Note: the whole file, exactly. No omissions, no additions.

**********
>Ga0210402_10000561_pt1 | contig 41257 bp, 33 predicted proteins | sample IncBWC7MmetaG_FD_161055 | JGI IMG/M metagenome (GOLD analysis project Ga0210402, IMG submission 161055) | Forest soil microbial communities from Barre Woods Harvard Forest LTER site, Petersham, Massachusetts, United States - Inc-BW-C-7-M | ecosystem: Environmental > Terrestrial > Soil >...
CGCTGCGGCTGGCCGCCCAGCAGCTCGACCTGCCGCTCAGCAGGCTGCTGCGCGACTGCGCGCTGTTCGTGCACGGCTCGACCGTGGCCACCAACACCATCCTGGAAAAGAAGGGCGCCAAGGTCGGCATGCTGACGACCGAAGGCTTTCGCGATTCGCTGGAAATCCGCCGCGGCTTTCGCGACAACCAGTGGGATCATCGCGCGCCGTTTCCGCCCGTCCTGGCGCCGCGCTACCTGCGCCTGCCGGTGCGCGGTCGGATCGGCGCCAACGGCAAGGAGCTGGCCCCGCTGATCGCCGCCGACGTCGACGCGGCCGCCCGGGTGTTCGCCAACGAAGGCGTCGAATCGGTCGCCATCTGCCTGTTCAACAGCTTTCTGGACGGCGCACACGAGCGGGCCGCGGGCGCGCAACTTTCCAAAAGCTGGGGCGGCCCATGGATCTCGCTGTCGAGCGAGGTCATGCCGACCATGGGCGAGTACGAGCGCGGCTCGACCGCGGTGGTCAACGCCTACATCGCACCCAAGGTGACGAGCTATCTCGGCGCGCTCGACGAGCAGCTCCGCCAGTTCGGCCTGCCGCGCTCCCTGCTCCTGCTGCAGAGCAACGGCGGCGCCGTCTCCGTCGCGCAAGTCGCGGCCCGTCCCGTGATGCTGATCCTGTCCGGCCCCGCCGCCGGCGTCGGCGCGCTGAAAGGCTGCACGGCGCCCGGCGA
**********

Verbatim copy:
>Ga0210402_10000561_pt1 | contig 41257 bp, 33 predicted proteins | sample IncBWC7MmetaG_FD_161055 | JGI IMG/M metagenome (GOLD analysis project Ga0210402, IMG submission 161055) | Forest soil microbial communities from Barre Woods Harvard Forest LTER site, Petersham, Massachusetts, United States - Inc-BW-C-7-M | ecosystem: Environmental > Terrestrial > Soil >...
CGCTGCGGCTGGCCGCCCAGCAGCTCGACCTGCCGCTCAGCAGGCTGCTGCGCGACTGCGCGCTGTTCGTGCACGGCTCGACCGTGGCCACCAACACCATCCTGGAAAAGAAGGGCGCCAAGGTCGGCATGCTGACGACCGAAGGCTTTCGCGATTCGCTGGAAATCCGCCGCGGCTTTCGCGACAACCAGTGGGATCATCGCGCGCCGTTTCCGCCCGTCCTGGCGCCGCGCTACCTGCGCCTGCCGGTGCGCGGTCGGATCGGCGCCAACGGCAAGGAGCTGGCCCCGCTGATCGCCGCCGACGTCGACGCGGCCGCCCGGGTGTTCGCCAACGAAGGCGTCGAATCGGTCGCCATCTGCCTGTTCAACAGCTTTCTGGACGGCGCACACGAGCGGGCCGCGGGCGCGCAACTTTCCAAAAGCTGGGGCGGCCCATGGATCTCGCTGTCGAGCGAGGTCATGCCGACCATGGGCGAGTACGAGCGCGGCTCGACCGCGGTGGTCAACGCCTACATCGCACCCAAGGTGACGAGCTATCTCGGCGCGCTCGACGAGCAGCTCCGCCAGTTCGGCCTGCCGCGCTCCCTGCTCCTGCTGCAGAGCAACGGCGGCGCCGTCTCCGTCGCGCAAGTCGCGGCCCGTCCCGTGATGCTGATCCTGTCCGGCCCCGCCGCCGGCGTCGGCGCGCTGAAAGGCTGCACGGCGCCCGGCGA